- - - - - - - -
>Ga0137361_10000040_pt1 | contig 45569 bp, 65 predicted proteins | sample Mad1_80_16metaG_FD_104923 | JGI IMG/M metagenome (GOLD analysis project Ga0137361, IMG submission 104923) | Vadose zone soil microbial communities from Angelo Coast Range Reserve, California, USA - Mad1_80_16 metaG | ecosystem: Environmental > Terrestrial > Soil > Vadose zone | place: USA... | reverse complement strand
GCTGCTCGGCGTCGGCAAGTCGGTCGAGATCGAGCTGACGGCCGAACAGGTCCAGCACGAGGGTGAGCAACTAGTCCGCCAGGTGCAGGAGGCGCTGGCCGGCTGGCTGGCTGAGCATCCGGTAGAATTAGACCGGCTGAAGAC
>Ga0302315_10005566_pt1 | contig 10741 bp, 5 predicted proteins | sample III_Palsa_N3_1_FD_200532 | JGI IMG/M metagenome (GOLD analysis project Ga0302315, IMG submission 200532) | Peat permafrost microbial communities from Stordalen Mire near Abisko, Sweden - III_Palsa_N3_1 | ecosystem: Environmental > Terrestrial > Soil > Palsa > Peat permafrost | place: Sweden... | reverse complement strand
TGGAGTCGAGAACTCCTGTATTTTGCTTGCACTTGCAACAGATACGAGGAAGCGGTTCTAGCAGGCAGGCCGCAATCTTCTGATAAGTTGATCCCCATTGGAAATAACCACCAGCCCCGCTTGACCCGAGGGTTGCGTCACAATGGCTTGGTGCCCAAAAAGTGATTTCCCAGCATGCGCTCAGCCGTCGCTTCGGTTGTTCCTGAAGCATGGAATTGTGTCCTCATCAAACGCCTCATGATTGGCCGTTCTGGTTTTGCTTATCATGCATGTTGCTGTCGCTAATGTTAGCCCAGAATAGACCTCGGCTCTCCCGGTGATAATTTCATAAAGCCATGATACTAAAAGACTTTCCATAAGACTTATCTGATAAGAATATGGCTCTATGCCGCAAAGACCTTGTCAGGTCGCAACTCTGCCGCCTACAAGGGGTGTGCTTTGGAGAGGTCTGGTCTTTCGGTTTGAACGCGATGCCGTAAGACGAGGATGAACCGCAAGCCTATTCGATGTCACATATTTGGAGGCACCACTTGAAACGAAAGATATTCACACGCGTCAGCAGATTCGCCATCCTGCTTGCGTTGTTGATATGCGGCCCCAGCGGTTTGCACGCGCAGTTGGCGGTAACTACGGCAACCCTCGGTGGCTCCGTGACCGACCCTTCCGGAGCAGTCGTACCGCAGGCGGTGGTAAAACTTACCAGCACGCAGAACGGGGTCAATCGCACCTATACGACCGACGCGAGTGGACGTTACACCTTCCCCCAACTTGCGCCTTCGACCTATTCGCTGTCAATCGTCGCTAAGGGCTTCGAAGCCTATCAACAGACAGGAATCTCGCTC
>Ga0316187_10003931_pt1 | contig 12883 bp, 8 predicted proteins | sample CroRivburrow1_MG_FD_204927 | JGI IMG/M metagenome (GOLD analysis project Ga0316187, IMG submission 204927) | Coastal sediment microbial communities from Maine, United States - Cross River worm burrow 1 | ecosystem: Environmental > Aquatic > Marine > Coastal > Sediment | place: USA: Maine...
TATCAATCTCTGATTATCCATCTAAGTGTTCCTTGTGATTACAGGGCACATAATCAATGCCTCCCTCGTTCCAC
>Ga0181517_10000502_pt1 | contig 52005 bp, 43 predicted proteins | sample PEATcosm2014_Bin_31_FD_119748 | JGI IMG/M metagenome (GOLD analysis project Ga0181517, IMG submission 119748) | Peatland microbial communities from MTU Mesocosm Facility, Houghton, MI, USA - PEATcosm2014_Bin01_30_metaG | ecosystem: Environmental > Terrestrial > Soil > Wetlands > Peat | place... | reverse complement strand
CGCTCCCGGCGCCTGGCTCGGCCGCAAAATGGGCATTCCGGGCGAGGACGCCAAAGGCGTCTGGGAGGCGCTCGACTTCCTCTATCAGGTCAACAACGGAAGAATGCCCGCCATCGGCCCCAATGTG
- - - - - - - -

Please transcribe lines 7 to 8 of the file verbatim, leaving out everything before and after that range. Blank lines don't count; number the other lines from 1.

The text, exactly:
>Ga0181517_10000502_pt1 | contig 52005 bp, 43 predicted proteins | sample PEATcosm2014_Bin_31_FD_119748 | JGI IMG/M metagenome (GOLD analysis project Ga0181517, IMG submission 119748) | Peatland microbial communities from MTU Mesocosm Facility, Houghton, MI, USA - PEATcosm2014_Bin01_30_metaG | ecosystem: Environmental > Terrestrial > Soil > Wetlands > Peat | place... | reverse complement strand
CGCTCCCGGCGCCTGGCTCGGCCGCAAAATGGGCATTCCGGGCGAGGACGCCAAAGGCGTCTGGGAGGCGCTCGACTTCCTCTATCAGGTCAACAACGGAAGAATGCCCGCCATCGGCCCCAATGTG